The local campus Faculty Associations join together to form the Council of UC Faculty Associations (CUCFA), our system wide organization. The chair of each campus FA serves on the Board of the Council. Campus FAs (except Santa Cruz) do not have specific labor rights, but the system-wide Council of UC Faculty Associations Council does by virtue of its agency status with the Santa Cruz FA, the legal bargaining agent for the faculty at UCSC. Because of these assigned labor rights, the Office of the President has the obligation to send notices about any proposed changes to the wages, benefits, hours, and working conditions of UC faculty to the Council of UC Faculty Associations. If the Council has questions or feels that those changes are not in the best interests of the faculty, the system-wide Council of UC Faculty Associations Council (CUCFA) has the labor rights to ask for a consulting session with the UC Administration in Oakland.

In Sacramento, the Faculty Associations hire the services of a professional lobbyist so that we can monitor the state’s contribution to UC and what portion of that contribution goes to UC faculty salaries. When there are cuts to be made, we protect faculty interests. We also follow bills that affect faculty concerns and follow the activities of state government organizations that set salary formulas. Because it is state-funded, the Senate may not use its resources to lobby on behalf of faculty interests. Without the system-wide Council of UC Faculty Associations, faculty would have to rely on the goodwill of the University and the legislature to address economic issues affecting faculty, and while no one doubts that goodwill, it is always better to have someone asking questions, providing information, and keeping a close lookout. That is where the UC Faculty Associations come in: we are watchdogs, quiet most of the time, but ready to spring into action on both the campus and statewide levels.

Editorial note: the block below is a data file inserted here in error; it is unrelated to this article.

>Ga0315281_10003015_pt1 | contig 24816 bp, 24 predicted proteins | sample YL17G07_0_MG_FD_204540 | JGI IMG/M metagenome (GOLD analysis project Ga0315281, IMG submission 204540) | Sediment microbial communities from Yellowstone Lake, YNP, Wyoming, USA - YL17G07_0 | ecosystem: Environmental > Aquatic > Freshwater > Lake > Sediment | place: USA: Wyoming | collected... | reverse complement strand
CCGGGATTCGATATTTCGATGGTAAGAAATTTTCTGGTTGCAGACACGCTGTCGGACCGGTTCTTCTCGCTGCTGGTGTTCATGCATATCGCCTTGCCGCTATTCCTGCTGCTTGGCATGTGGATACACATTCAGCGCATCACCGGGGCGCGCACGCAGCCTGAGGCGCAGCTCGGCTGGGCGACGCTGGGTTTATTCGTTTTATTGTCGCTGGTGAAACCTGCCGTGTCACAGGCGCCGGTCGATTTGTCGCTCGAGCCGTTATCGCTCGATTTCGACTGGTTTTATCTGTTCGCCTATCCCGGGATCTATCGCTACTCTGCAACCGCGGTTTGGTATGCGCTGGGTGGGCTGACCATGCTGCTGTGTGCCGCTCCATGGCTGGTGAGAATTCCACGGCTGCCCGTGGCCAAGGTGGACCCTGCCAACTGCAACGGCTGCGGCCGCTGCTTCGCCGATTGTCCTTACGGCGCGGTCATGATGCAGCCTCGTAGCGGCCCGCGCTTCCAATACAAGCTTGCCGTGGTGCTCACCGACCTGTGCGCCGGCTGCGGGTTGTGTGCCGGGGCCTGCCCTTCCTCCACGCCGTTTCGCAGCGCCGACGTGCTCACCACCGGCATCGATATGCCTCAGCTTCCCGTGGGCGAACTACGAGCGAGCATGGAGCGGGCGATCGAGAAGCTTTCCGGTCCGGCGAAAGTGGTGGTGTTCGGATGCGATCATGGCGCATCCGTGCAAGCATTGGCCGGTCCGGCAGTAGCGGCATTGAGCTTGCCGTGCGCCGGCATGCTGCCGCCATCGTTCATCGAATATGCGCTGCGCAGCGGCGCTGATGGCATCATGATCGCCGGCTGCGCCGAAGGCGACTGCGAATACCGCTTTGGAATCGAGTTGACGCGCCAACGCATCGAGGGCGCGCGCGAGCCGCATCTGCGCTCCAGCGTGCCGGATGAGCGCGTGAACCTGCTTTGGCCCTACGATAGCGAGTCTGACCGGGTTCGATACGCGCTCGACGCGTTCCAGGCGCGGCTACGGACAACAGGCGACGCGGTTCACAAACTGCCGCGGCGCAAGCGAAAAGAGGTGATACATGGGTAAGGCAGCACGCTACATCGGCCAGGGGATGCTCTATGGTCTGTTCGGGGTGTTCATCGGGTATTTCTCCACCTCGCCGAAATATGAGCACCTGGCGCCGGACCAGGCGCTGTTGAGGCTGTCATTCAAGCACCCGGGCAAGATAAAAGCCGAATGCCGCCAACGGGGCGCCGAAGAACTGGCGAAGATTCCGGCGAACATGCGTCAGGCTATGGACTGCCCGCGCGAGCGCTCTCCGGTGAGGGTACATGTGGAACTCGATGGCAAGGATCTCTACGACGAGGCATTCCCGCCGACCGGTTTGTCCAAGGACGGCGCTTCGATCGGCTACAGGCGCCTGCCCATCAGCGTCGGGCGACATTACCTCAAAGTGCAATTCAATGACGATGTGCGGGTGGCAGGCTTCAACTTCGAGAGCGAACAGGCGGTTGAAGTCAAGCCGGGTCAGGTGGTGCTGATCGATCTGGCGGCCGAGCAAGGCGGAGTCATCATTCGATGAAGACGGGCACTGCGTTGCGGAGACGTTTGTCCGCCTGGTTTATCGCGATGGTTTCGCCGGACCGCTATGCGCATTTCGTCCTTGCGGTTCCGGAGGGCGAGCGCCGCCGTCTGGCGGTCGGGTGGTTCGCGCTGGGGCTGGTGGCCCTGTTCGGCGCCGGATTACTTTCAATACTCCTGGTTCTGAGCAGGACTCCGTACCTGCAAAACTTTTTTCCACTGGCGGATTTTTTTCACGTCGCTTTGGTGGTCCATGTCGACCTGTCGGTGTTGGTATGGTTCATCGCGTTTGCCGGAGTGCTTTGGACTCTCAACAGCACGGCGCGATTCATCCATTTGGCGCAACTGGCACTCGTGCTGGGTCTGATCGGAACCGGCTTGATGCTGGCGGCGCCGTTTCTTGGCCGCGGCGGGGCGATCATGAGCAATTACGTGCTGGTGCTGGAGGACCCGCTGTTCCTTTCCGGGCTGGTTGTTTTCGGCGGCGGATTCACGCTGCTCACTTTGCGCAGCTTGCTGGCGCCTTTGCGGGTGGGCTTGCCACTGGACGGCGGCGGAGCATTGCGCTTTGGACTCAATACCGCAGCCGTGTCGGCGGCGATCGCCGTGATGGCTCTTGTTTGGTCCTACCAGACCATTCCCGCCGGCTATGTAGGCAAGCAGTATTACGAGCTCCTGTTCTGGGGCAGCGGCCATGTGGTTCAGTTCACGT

5. HOW MUCH ARE THE UCSF FACULTY ASSOCIATION DUES?

$8.00/per month for Assistant Professors and Lecturers

$10.00/per month for Associate Professors

$14.00/per month for Full Professors

$35.00/per year for Emeriti

6. HOW ARE THE FA DUES SPENT?

In addition to our own acitvities, the UCSF Faculty Association helps support the Council of UC Faculty Associations (CUCFA). CUCFA’s extensive work since 1978 has been in support of all  UC faculty. You can view some of their accomplishment CUCFA website at http://cucfa.org/accomplished.php.  Your dues also helps to support the Faculty Association Executive Director and the work of our CUCFA staff.  We rely on staff to support the work CUCFA does, including maintenance of systemwide faculty lists, websites, press releases and communications with the media, the filing of taxes and other required documents, running board meetings and, most importantly, tracking the legislature to keep us informed of what is happening in Sacramento.